Qatari World Cup Organizers Apologize After Threatening Danish TV Crew on Live Broadcast

Qatari World Cup Organizers Apologize After Threatening Danish TV Crew on Live Broadcast originally appeared on NBC Sports Boston

Qatari World Cup organizers have apologized to a Danish television station whose live broadcast from a street in Doha was interrupted by security staff who threatened to break camera equipment.

Journalists from the TV2 channel “were mistakenly interrupted” late on Tuesday evening, the Supreme Committee for Delivery & Legacy acknowledged in a statement.

“Upon inspection of the crew’s valid tournament accreditation and filming permit, an apology was made to the broadcaster by on-site security before the crew resumed their activity,” organizers said.

Reporter Rasmus Tantholdt was speaking live to a news anchor in Denmark when three men drove up behind him on an electric cart and tried to block the camera lens.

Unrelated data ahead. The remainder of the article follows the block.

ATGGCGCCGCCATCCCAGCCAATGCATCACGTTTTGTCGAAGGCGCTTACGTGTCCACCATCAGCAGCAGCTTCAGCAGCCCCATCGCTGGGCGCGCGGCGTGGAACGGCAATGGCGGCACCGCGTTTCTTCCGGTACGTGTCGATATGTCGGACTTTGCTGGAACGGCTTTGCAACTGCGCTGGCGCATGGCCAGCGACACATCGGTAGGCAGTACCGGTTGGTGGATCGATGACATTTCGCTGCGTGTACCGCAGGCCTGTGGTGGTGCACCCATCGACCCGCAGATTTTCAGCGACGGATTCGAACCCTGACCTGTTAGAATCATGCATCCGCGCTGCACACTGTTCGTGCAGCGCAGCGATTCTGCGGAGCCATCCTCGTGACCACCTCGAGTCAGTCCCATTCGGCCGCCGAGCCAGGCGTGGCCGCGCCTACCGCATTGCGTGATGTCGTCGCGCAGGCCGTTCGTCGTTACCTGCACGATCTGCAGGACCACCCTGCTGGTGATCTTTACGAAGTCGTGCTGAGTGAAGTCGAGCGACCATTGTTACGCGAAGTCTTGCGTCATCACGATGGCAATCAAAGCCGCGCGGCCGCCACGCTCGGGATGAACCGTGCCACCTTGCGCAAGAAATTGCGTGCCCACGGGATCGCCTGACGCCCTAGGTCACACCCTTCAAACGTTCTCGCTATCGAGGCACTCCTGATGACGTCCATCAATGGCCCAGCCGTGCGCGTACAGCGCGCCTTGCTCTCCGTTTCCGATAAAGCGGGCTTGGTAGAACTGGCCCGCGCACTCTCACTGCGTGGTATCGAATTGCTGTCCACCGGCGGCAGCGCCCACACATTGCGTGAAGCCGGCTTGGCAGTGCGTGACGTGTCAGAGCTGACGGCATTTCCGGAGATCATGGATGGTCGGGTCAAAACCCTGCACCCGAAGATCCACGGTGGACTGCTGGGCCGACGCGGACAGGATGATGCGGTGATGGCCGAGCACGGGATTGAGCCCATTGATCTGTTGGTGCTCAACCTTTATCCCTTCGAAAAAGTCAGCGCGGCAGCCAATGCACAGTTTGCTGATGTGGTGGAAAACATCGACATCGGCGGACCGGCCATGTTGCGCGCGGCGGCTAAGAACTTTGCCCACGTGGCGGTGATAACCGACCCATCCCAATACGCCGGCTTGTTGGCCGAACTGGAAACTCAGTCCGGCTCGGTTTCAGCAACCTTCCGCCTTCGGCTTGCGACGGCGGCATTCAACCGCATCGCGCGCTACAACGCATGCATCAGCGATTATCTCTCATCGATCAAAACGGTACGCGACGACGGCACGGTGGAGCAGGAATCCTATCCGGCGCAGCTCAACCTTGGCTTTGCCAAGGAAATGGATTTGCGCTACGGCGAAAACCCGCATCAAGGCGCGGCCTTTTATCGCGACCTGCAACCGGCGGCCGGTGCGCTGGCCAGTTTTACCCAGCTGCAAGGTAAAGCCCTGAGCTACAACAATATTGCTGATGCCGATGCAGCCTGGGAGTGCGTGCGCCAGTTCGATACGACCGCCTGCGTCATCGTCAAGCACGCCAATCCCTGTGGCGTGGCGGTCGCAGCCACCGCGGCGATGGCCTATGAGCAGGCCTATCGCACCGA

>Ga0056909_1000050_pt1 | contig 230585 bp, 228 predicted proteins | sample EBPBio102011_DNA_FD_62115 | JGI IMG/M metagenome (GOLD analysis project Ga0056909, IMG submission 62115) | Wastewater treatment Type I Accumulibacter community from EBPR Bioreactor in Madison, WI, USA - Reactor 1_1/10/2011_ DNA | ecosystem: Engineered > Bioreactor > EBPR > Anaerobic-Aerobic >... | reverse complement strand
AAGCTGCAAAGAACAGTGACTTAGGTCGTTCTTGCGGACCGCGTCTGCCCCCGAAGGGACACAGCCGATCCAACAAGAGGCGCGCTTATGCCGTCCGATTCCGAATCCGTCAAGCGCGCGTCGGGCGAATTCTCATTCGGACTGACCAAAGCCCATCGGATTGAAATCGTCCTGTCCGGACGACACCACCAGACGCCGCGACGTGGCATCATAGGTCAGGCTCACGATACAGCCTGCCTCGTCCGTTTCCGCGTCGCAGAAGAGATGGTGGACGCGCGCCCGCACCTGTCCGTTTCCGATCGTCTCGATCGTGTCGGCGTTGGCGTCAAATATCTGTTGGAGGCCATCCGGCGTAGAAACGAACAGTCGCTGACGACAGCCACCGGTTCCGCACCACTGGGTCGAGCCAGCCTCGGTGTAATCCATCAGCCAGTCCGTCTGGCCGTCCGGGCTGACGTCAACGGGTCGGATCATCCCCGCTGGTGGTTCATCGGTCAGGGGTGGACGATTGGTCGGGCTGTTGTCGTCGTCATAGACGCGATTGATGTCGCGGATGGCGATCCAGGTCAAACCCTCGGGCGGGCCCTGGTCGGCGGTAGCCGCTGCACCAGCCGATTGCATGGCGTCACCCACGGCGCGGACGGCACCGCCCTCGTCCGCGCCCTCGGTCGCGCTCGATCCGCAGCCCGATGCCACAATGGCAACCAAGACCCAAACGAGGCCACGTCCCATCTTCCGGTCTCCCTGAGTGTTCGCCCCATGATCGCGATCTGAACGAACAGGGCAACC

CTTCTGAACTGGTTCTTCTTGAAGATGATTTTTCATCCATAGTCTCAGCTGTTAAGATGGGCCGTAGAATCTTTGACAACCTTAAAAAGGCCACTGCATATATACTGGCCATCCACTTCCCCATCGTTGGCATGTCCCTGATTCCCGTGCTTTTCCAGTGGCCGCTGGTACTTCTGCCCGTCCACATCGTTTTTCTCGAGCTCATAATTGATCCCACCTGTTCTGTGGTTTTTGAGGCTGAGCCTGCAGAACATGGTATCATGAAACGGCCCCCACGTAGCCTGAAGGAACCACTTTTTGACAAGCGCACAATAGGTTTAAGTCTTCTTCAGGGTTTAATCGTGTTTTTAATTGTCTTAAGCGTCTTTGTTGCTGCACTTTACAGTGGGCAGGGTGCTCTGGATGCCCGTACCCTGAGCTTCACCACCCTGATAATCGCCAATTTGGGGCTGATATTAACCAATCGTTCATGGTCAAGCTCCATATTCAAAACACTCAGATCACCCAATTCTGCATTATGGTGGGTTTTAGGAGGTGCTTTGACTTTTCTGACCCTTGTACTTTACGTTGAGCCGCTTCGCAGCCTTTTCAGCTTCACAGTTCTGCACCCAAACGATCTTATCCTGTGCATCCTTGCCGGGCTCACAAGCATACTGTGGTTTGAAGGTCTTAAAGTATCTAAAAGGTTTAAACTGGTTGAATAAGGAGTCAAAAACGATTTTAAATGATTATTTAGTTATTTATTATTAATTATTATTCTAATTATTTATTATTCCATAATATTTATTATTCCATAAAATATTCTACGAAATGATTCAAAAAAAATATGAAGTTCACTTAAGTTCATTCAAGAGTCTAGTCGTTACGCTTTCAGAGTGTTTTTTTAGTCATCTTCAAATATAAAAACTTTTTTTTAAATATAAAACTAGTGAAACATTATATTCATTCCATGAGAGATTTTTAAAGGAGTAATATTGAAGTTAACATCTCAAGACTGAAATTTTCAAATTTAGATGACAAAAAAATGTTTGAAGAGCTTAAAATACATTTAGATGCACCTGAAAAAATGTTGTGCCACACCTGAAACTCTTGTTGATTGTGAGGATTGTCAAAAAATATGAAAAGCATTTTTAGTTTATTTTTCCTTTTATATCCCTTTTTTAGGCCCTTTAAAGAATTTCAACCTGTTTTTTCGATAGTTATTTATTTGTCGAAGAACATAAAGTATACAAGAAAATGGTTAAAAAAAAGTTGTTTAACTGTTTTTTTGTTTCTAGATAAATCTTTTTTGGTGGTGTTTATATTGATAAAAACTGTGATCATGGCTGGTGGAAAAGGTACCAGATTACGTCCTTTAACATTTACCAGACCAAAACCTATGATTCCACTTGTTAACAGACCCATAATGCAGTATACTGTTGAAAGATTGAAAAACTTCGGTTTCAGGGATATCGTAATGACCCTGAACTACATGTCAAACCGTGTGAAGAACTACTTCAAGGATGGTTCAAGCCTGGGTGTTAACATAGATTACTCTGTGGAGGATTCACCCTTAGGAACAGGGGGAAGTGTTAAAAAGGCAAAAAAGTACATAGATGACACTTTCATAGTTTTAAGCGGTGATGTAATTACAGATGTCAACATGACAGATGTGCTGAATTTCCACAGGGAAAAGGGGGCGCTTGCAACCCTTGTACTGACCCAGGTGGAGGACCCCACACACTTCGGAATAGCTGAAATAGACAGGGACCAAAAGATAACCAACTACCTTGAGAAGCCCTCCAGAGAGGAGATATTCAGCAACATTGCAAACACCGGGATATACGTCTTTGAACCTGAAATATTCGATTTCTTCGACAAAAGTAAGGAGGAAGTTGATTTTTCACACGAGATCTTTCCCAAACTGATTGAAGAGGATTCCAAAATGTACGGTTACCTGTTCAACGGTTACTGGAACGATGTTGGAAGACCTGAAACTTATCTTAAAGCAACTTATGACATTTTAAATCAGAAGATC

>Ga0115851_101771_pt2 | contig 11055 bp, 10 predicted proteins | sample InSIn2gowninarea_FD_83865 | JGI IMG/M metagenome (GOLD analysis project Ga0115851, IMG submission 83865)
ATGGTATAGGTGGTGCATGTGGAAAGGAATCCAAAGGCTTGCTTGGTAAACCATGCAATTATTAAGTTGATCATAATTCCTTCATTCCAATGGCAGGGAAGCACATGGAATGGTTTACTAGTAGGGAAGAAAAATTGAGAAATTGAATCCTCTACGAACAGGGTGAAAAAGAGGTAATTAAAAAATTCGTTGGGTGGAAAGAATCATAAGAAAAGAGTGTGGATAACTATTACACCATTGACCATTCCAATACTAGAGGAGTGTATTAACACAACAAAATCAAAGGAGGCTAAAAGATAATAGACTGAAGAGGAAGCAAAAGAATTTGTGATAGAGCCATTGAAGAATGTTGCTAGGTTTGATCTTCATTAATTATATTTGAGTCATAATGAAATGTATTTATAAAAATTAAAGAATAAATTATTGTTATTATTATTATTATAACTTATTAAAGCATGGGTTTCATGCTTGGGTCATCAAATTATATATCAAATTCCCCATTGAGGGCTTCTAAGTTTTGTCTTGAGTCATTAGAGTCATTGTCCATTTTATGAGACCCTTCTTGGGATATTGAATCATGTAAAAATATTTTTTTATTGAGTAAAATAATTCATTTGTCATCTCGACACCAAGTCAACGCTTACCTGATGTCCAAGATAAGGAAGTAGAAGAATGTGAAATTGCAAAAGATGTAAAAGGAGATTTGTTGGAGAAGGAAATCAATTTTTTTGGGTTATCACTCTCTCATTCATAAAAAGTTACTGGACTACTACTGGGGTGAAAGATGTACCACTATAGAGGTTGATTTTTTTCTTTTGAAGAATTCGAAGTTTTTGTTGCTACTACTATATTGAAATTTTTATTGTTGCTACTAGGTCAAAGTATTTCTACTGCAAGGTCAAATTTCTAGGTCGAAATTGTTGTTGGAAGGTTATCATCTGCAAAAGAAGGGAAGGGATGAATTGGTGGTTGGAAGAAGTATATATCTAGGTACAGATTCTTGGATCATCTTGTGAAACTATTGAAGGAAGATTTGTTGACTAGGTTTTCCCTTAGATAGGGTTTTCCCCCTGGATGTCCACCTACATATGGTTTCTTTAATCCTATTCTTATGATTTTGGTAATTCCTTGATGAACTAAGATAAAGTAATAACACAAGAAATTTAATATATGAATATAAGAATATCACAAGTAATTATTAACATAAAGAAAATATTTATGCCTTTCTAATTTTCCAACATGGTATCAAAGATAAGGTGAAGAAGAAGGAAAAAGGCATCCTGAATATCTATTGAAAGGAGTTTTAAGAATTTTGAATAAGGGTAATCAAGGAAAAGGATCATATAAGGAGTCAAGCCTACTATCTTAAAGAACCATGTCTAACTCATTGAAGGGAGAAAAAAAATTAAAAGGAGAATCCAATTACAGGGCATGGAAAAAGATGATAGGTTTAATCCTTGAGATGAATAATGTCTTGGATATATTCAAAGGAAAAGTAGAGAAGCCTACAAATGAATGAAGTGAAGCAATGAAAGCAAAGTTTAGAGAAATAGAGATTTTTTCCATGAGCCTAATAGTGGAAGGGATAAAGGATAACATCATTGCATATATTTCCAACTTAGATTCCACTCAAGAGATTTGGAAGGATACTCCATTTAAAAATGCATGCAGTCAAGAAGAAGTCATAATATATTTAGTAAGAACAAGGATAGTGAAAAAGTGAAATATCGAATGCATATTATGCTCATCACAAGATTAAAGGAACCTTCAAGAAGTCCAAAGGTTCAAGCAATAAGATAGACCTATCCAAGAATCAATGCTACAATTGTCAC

“You invited the whole world to come here, why can’t we film? It’s a public place,” Tantholdt was heard saying in English. “You can break the camera, you want to break it? You are threatening us by smashing the camera?”

The incident five days before the World Cup starts revisited a subject that has been sensitive for tournament organizers who have denied claims there are strict limits on where media can film in Qatar.

Qatari organizers said they later spoke to Tantholdt and also “issued an advisory to all entities to respect the filming permits in place for the tournament.”

Denmark’s soccer federation has also been one of the biggest critics of Qatar among the 32 World Cup teams over the emirate’s record on human rights and treatment of low-paid migrant workers. They were needed to build massive construction projects since FIFA picked Qatar as host in 2010.

Danish players will wear game jerseys that have a toned down badge and manufacturers’ logo as a protest in support of labor rights when they play France, Australia and Tunisia in Group D.

A third-choice black jersey option has been included as “the color of mourning,” for construction workers who have died in Qatar.